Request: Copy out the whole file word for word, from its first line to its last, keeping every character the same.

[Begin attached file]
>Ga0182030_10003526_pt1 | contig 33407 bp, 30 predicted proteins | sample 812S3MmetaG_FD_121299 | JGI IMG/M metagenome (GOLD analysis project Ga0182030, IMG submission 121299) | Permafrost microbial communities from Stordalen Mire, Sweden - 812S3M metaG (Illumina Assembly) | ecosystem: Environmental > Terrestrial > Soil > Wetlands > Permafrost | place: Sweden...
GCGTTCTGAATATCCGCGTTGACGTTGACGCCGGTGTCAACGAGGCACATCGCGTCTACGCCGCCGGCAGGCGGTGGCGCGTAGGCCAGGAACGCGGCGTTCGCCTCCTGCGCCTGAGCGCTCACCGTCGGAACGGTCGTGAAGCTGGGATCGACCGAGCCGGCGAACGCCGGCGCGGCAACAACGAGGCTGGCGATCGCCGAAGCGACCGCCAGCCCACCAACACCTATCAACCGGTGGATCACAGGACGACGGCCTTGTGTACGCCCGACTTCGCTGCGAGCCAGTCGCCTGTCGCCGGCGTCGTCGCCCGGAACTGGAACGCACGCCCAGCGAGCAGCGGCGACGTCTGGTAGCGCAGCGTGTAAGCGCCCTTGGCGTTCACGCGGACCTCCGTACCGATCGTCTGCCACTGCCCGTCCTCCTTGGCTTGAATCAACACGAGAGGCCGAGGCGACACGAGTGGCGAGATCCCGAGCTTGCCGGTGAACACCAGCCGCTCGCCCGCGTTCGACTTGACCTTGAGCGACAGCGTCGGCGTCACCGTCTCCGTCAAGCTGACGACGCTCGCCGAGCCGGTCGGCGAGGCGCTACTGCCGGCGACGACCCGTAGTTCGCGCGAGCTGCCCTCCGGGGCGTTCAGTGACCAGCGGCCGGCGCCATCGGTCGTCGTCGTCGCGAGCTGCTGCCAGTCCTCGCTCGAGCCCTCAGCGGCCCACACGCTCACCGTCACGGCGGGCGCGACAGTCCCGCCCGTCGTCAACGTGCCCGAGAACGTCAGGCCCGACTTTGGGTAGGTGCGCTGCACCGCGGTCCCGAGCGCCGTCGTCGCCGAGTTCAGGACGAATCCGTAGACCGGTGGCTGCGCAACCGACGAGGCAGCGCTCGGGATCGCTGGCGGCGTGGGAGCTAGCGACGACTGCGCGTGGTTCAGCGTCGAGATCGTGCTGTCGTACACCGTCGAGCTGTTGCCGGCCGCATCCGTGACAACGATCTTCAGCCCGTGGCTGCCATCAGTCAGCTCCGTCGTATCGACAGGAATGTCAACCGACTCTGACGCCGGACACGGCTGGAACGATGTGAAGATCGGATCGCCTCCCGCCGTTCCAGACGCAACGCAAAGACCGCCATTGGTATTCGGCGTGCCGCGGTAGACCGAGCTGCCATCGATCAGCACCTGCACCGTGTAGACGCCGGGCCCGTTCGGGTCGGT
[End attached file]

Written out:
>Ga0182030_10003526_pt1 | contig 33407 bp, 30 predicted proteins | sample 812S3MmetaG_FD_121299 | JGI IMG/M metagenome (GOLD analysis project Ga0182030, IMG submission 121299) | Permafrost microbial communities from Stordalen Mire, Sweden - 812S3M metaG (Illumina Assembly) | ecosystem: Environmental > Terrestrial > Soil > Wetlands > Permafrost | place: Sweden...
GCGTTCTGAATATCCGCGTTGACGTTGACGCCGGTGTCAACGAGGCACATCGCGTCTACGCCGCCGGCAGGCGGTGGCGCGTAGGCCAGGAACGCGGCGTTCGCCTCCTGCGCCTGAGCGCTCACCGTCGGAACGGTCGTGAAGCTGGGATCGACCGAGCCGGCGAACGCCGGCGCGGCAACAACGAGGCTGGCGATCGCCGAAGCGACCGCCAGCCCACCAACACCTATCAACCGGTGGATCACAGGACGACGGCCTTGTGTACGCCCGACTTCGCTGCGAGCCAGTCGCCTGTCGCCGGCGTCGTCGCCCGGAACTGGAACGCACGCCCAGCGAGCAGCGGCGACGTCTGGTAGCGCAGCGTGTAAGCGCCCTTGGCGTTCACGCGGACCTCCGTACCGATCGTCTGCCACTGCCCGTCCTCCTTGGCTTGAATCAACACGAGAGGCCGAGGCGACACGAGTGGCGAGATCCCGAGCTTGCCGGTGAACACCAGCCGCTCGCCCGCGTTCGACTTGACCTTGAGCGACAGCGTCGGCGTCACCGTCTCCGTCAAGCTGACGACGCTCGCCGAGCCGGTCGGCGAGGCGCTACTGCCGGCGACGACCCGTAGTTCGCGCGAGCTGCCCTCCGGGGCGTTCAGTGACCAGCGGCCGGCGCCATCGGTCGTCGTCGTCGCGAGCTGCTGCCAGTCCTCGCTCGAGCCCTCAGCGGCCCACACGCTCACCGTCACGGCGGGCGCGACAGTCCCGCCCGTCGTCAACGTGCCCGAGAACGTCAGGCCCGACTTTGGGTAGGTGCGCTGCACCGCGGTCCCGAGCGCCGTCGTCGCCGAGTTCAGGACGAATCCGTAGACCGGTGGCTGCGCAACCGACGAGGCAGCGCTCGGGATCGCTGGCGGCGTGGGAGCTAGCGACGACTGCGCGTGGTTCAGCGTCGAGATCGTGCTGTCGTACACCGTCGAGCTGTTGCCGGCCGCATCCGTGACAACGATCTTCAGCCCGTGGCTGCCATCAGTCAGCTCCGTCGTATCGACAGGAATGTCAACCGACTCTGACGCCGGACACGGCTGGAACGATGTGAAGATCGGATCGCCTCCCGCCGTTCCAGACGCAACGCAAAGACCGCCATTGGTATTCGGCGTGCCGCGGTAGACCGAGCTGCCATCGATCAGCACCTGCACCGTGTAGACGCCGGGCCCGTTCGGGTCGGT